After last week’s announcement of my new podcast, Tech Won’t Save Us, I wanted to give you an update on the state of this newsletter.
I really enjoy writing Radical Urbanist, and getting to know all of you who subscribe — some of you have been receiving the newsletter for quite a long time, and I can’t tell you how much I appreciate it! I want to let you know it’s not going anywhere.
Radical Urbanist will continue, I won’t be rebranding it, and it will still focus on urban issues. Over the next few weeks, I’ll be experimenting with the form and the way I present the articles of the week to provide a bit more of my perspective, while highlighting articles that provide information and critiques of relevant issues.
That doesn’t mean articles on tech and climate change will be excluded — they’re essential considerations on the future of cities — but I will try to bring the urban issues back to the forefront, as I feel they’ve taken a backseat to tech in recent months.
I do want to make a request from you though.
I started Radical Urbanist in September 2017, and so far have sent 133 issues — with many more to come. I’m about to finish my Master’s degree at McGill University, and I plan to spend even more time being a critical voice on tech, cities, and politics.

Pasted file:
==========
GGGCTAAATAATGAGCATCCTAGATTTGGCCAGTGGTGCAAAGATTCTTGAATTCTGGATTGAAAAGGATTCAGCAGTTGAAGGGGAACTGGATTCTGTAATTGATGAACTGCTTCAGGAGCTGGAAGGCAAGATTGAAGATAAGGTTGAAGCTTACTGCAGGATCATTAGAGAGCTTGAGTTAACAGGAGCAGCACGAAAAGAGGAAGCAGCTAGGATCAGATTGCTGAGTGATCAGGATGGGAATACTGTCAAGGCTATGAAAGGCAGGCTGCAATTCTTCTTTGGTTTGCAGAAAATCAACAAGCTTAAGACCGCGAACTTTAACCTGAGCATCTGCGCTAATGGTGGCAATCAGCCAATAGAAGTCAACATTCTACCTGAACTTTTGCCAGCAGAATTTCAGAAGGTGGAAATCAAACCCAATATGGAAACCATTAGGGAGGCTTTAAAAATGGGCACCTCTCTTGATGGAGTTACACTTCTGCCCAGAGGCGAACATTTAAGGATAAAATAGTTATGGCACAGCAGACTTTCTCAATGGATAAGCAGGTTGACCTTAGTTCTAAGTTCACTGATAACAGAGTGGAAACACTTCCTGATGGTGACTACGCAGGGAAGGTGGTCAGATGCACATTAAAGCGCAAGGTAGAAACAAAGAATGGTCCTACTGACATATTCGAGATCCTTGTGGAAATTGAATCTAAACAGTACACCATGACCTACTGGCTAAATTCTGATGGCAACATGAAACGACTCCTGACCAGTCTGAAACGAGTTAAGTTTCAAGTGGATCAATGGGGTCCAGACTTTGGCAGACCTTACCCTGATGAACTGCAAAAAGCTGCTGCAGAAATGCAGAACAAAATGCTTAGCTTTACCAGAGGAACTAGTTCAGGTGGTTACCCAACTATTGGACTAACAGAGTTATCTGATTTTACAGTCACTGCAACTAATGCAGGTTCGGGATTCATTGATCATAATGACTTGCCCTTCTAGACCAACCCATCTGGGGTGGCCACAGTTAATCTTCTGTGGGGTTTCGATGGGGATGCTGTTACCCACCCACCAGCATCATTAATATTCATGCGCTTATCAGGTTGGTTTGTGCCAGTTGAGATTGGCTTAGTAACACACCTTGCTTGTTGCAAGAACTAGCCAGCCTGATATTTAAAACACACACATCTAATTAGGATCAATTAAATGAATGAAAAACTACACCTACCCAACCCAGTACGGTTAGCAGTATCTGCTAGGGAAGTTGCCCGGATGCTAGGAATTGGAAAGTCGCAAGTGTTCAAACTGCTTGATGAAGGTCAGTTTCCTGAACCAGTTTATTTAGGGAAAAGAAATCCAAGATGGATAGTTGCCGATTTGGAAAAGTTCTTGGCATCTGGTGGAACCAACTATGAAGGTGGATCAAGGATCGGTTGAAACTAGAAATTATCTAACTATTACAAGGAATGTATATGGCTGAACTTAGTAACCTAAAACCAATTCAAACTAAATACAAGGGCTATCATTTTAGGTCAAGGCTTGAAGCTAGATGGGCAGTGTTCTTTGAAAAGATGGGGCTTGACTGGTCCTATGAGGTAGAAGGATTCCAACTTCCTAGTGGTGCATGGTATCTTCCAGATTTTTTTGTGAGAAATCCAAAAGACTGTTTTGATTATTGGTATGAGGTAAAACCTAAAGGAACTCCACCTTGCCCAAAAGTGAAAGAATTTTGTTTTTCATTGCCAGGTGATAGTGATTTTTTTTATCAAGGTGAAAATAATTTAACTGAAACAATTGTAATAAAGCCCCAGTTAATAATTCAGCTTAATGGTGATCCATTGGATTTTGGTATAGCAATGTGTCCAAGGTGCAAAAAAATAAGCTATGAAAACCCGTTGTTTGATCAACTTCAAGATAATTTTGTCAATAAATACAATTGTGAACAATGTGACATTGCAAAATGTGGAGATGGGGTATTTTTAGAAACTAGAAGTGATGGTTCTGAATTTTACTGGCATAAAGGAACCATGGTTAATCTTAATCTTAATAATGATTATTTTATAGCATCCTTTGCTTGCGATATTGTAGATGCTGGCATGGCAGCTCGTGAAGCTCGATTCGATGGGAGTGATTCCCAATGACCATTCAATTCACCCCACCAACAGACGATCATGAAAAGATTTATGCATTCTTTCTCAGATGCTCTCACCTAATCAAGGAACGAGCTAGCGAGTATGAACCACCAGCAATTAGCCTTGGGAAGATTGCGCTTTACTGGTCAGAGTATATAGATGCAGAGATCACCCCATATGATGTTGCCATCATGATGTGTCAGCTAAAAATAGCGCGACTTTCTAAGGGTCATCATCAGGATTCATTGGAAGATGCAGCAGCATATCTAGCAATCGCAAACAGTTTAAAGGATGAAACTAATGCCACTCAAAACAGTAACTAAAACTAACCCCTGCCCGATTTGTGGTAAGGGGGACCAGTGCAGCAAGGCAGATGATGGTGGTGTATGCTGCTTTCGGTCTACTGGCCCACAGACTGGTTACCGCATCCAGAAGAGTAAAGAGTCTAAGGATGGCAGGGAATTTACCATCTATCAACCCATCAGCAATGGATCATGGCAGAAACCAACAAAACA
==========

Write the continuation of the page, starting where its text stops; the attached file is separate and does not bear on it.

But there’s not a lot of money in being a critical freelance writer, so here’s my ask: if you like Radical Urbanist, or any of the other content I make, I would really appreciate your support on my new Patreon page. You can pledge as little as $2/month, with access to exclusive content and perks the more you contribute. You won’t be charged until May 1, and then the beginning of every following month.
With COVID-19 tanking the economy, times are likely to be tough for recent graduates and freelance writers for a while to come, so if you appreciate my work and are able to contribute, I would greatly appreciate it.
Thank you, and enjoy this week’s issue.
Post office socialism
What if we expand the post office instead of continuing to cripple it and letting political leaders try to privatize it?
I’ve always loved the post office. When I was younger, I dreamed of driving a mail truck (and sadly still haven’t had the opportunity). Back in February, I tweeted about how we should have post office socialism, with a well-funded post office playing a greater role in the economy and providing even more services to people. One of the key benefits is the infrastructure: with post offices in nearly everyone community around the country, it’s much easier to ensure equitable service delivery.
This week, I finally laid out a partial vision for what that might look like: postal banking, public internet and 5G services, and community-oriented development of tech and digital services to meet public needs. I’m happy to say, it’s had a fantastic response with hundreds of people sharing it and postal workers getting in touch to say, “I fucking love this.”